Ever since Steve Jobs published his Thoughts on Music the music industry and its DRM partners have been in a tizzy, and it’s clear why that is. But there’s a solution, if only we can save them from themselves.
The biggest problem with DRM is lock-in to a particular device or class of devices. Getting one’s music to another type of device is impossible without a DRM break or incurring quality loss. But that’s not what the *AA says is the purpose of DRM – they say it’s to prevent copying. They’re lying.
Right now if you do manage a DRM break of any of the existing systems (and they all fall eventually) you get a media file that’s identical to the file on anybody else’s computer if they do the same thing. From there one can put the file up on a p2p network, the boogeyman of the argument. It’s impossible to trace the origin of the DRM-stripped file, which makes prosecuting copyright law difficult and makes companies like BayTSP a small mint.
Why are these p2p networks so popular? Part of it is the close-to-zero cost, sure, but many others participate in the networks to get content online a format they can manage (typically MP3). AllOfMP3.com (Mothra to p2p’s Godzilla) is popular for similar reasons. No matter how many times I tell these people to ‘just buy the CD’, I can’t stop the march of the world online, nor should I expect to.
So, the obvious solution is to make each media file unique, and trackable. The tool to do this comes from the field of steganography and is called Audio Watermarking. The theory goes like this: an amount of data is hidden in another amount of data, in this case the digital data of an audio (or video) file. It’s a field of active research and the results are good. There are concerns about the quality effect hiding extra data in something like an audio file can have, and you can see this with lossless codecs and an oscilloscope, but for Internet-based audio, where the files are compressed, it has been shown that the data hiding induces less change in the resulting waveform than the compression does, so you effectively can’t hear the watermark. A good watermarking algorithm is resistant to modification, sample rate conversion, etc, and it’s known how to do this.
So, what to include in the watermark? Well, you can include a user ID from the store where it was purchased. You can include my name and home phone number for all I care, my files are only going to be on my devices. The trick here, I believe, is to work out a fair system where the encoding specifies the privacy demands of the end user, such that players can’t become tracking devices without user consent. I suspect the W3C’s P3p can be repurposed for this task. These preferences would need to be embedded in the media file itself. To make all of this work, a standards organization (like the MPEG or ISO) needs to define a common standard container/structure format.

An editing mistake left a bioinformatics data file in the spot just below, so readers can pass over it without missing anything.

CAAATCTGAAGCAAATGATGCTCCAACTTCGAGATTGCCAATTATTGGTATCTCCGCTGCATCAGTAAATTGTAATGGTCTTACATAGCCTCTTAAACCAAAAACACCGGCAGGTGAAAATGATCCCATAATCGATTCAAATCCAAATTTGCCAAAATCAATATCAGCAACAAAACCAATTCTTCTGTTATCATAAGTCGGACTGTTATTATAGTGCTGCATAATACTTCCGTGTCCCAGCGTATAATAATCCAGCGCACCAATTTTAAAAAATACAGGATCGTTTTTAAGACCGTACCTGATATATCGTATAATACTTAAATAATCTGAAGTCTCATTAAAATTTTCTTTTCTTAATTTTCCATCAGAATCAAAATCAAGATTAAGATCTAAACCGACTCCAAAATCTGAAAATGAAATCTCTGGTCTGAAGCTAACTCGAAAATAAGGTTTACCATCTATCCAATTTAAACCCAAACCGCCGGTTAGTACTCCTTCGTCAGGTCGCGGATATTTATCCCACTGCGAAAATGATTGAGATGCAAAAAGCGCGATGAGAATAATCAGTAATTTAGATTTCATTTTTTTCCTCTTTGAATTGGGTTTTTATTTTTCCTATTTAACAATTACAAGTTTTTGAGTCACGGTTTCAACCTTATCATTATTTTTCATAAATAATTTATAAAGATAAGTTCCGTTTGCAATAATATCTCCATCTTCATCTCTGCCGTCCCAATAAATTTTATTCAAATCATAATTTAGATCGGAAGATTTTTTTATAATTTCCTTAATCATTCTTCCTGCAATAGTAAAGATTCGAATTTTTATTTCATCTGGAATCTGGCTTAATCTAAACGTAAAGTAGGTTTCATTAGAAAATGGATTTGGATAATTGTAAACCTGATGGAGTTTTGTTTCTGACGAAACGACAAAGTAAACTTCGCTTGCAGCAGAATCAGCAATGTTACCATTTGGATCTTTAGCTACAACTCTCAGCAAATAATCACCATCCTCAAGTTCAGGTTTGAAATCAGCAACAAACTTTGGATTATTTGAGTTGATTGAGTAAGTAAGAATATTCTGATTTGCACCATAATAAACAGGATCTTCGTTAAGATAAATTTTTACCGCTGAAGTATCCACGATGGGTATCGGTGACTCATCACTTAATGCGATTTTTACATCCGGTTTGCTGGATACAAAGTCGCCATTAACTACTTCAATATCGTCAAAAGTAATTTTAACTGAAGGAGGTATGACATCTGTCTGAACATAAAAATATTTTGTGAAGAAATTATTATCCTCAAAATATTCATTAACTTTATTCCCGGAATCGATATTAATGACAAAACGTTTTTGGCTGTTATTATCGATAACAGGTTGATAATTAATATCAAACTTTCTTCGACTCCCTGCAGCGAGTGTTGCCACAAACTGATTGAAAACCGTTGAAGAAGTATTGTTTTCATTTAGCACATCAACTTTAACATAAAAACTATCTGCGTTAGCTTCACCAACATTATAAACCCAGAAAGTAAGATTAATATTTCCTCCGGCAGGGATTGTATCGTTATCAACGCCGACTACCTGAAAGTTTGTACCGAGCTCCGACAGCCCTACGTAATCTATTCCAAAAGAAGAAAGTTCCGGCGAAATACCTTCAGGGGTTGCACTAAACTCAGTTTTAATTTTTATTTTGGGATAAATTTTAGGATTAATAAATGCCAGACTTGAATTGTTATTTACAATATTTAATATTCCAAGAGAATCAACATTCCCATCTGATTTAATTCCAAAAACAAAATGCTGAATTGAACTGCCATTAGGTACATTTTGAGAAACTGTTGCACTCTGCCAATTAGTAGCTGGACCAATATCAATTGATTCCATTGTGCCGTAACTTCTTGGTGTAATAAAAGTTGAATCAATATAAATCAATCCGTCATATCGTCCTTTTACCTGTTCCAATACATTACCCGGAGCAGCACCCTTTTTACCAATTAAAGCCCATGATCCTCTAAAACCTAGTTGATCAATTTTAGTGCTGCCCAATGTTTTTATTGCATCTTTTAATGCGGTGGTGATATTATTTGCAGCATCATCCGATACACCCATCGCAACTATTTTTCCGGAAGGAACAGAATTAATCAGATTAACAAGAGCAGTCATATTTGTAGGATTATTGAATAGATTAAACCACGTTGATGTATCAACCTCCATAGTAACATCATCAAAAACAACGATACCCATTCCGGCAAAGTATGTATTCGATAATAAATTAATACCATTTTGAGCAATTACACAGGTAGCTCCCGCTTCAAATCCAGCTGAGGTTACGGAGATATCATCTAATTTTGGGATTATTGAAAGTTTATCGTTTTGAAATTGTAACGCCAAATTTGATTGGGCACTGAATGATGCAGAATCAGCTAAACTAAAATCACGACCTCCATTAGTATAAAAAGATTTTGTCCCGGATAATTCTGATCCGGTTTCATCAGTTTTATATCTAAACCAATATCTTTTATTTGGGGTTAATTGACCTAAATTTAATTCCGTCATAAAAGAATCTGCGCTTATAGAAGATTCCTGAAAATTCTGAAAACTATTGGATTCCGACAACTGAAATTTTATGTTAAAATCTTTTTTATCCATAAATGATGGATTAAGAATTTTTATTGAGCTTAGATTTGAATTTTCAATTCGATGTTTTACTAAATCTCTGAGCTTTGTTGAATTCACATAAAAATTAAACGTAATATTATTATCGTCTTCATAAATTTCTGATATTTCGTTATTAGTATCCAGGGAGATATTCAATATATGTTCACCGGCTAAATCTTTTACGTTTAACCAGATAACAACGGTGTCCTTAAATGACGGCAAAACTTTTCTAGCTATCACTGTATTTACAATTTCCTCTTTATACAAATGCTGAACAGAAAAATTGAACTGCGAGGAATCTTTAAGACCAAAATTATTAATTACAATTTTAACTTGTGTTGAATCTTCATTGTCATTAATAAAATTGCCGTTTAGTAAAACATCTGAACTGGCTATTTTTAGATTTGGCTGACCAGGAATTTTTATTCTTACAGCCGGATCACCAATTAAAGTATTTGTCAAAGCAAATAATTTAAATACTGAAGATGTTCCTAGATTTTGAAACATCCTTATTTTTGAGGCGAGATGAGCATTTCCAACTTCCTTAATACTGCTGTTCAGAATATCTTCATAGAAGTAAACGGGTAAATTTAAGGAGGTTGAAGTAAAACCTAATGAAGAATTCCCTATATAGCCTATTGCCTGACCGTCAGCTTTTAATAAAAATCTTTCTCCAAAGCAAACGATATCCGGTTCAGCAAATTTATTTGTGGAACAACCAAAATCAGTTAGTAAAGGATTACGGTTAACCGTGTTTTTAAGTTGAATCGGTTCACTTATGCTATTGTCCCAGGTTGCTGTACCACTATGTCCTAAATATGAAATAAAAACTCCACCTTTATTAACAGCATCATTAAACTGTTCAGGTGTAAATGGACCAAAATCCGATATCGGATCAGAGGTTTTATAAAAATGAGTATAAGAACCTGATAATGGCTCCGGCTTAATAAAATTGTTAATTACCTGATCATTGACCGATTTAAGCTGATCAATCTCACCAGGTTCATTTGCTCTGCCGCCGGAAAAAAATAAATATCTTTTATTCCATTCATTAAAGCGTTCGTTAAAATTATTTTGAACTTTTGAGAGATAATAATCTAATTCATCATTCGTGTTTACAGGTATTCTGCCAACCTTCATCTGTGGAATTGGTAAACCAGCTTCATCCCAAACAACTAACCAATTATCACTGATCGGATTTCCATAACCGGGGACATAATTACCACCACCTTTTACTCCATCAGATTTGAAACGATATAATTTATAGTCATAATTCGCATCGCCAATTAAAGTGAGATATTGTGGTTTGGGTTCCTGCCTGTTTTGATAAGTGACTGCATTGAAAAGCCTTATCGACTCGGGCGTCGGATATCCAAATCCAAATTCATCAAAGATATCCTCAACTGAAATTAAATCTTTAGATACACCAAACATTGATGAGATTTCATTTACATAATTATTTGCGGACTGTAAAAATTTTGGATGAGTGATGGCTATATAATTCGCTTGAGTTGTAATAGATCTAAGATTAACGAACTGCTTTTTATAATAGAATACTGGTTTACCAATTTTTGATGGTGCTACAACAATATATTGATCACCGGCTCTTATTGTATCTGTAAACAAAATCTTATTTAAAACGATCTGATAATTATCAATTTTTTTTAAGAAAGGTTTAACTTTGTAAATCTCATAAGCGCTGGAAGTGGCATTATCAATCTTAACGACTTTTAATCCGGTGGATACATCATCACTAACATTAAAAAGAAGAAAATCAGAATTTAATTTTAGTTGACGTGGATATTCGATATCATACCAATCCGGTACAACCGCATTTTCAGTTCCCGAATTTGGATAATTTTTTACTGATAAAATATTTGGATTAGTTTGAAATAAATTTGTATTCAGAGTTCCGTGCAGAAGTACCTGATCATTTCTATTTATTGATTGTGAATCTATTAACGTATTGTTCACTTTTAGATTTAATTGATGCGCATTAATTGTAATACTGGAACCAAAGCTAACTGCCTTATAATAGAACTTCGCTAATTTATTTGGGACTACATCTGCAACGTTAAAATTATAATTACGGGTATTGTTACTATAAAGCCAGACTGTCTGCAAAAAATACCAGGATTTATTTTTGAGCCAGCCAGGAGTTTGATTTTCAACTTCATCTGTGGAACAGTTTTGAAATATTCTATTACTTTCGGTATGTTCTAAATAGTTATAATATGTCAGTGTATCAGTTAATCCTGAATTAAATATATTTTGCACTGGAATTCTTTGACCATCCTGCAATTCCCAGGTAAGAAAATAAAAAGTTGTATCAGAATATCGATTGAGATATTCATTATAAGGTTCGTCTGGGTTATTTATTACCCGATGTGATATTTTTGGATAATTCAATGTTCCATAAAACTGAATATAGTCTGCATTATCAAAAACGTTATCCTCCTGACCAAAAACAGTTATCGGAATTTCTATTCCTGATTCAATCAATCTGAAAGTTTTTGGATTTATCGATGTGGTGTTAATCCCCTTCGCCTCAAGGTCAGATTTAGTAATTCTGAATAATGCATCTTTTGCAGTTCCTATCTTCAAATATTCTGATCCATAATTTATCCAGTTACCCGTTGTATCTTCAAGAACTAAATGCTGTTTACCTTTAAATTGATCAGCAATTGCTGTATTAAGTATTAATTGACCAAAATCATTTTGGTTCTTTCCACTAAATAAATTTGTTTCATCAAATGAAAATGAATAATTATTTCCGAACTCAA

The place where this information is encoded is a classic engineering problem – if it’s done on the server that’s more secure. If it’s done on the client end that’s cheaper for the vendors but somewhat less secure.
So, what do we wind up with? A system for purchasing media on the the Internet that creates files that are playable on all devices, can be easily moved/converted/archived, can be edited and sampled for derivative works and other Fair Use applications, will expire gracefully from Copyright protection at the end of their Copyright term, and allow for prosecution of violations of Copyright Law. This gives something to everbody: the users of the media have it much easier and don’t have to worry about lock-in or obsolescence problems, therefore they buy more music and the vendors (e.g. iTunes) sell more music and devices (e.g. iPods), therefore the *AA get more royalties, and even companies like Macrovision can take their shot at peddling encoders.
So, what’s not to like? I’ll tell you – the *AA thinks DRM will force us to re-purchase our favorite media files over and over each time a new generation of devices comes out. That’s a powerful high they’re on, but users of their content will only purchase Back To The Future so many times before they get as mad as hell. Once these cartels get some rehab about this (and it might take a legislature, unfortunately, to do the rehab) audio watermarking is going to be waiting to make this market explode.